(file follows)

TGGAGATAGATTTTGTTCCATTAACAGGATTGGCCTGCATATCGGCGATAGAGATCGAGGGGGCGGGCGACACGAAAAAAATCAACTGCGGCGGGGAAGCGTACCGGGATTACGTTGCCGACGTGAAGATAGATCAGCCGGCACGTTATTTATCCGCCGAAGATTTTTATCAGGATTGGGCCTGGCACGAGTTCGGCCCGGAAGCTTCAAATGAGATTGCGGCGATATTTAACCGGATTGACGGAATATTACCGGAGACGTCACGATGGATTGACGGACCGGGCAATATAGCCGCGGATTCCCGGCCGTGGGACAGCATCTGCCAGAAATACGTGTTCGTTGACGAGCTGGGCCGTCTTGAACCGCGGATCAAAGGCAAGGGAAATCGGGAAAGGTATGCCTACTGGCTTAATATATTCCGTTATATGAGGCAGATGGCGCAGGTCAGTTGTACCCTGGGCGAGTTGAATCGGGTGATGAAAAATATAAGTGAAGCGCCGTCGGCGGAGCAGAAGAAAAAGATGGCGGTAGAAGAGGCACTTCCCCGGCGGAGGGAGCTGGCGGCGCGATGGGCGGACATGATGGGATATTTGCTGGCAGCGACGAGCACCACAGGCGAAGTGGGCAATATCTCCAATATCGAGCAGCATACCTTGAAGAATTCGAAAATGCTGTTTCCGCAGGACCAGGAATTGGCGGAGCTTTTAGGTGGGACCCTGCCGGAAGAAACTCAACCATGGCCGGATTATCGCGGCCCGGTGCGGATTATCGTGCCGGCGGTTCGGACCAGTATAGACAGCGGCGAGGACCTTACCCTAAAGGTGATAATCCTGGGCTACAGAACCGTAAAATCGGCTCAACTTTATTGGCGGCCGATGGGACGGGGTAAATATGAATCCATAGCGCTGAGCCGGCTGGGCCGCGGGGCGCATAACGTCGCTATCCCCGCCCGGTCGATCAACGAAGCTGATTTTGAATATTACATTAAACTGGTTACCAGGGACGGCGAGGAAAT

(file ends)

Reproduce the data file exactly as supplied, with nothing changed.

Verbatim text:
TGGAGATAGATTTTGTTCCATTAACAGGATTGGCCTGCATATCGGCGATAGAGATCGAGGGGGCGGGCGACACGAAAAAAATCAACTGCGGCGGGGAAGCGTACCGGGATTACGTTGCCGACGTGAAGATAGATCAGCCGGCACGTTATTTATCCGCCGAAGATTTTTATCAGGATTGGGCCTGGCACGAGTTCGGCCCGGAAGCTTCAAATGAGATTGCGGCGATATTTAACCGGATTGACGGAATATTACCGGAGACGTCACGATGGATTGACGGACCGGGCAATATAGCCGCGGATTCCCGGCCGTGGGACAGCATCTGCCAGAAATACGTGTTCGTTGACGAGCTGGGCCGTCTTGAACCGCGGATCAAAGGCAAGGGAAATCGGGAAAGGTATGCCTACTGGCTTAATATATTCCGTTATATGAGGCAGATGGCGCAGGTCAGTTGTACCCTGGGCGAGTTGAATCGGGTGATGAAAAATATAAGTGAAGCGCCGTCGGCGGAGCAGAAGAAAAAGATGGCGGTAGAAGAGGCACTTCCCCGGCGGAGGGAGCTGGCGGCGCGATGGGCGGACATGATGGGATATTTGCTGGCAGCGACGAGCACCACAGGCGAAGTGGGCAATATCTCCAATATCGAGCAGCATACCTTGAAGAATTCGAAAATGCTGTTTCCGCAGGACCAGGAATTGGCGGAGCTTTTAGGTGGGACCCTGCCGGAAGAAACTCAACCATGGCCGGATTATCGCGGCCCGGTGCGGATTATCGTGCCGGCGGTTCGGACCAGTATAGACAGCGGCGAGGACCTTACCCTAAAGGTGATAATCCTGGGCTACAGAACCGTAAAATCGGCTCAACTTTATTGGCGGCCGATGGGACGGGGTAAATATGAATCCATAGCGCTGAGCCGGCTGGGCCGCGGGGCGCATAACGTCGCTATCCCCGCCCGGTCGATCAACGAAGCTGATTTTGAATATTACATTAAACTGGTTACCAGGGACGGCGAGGAAAT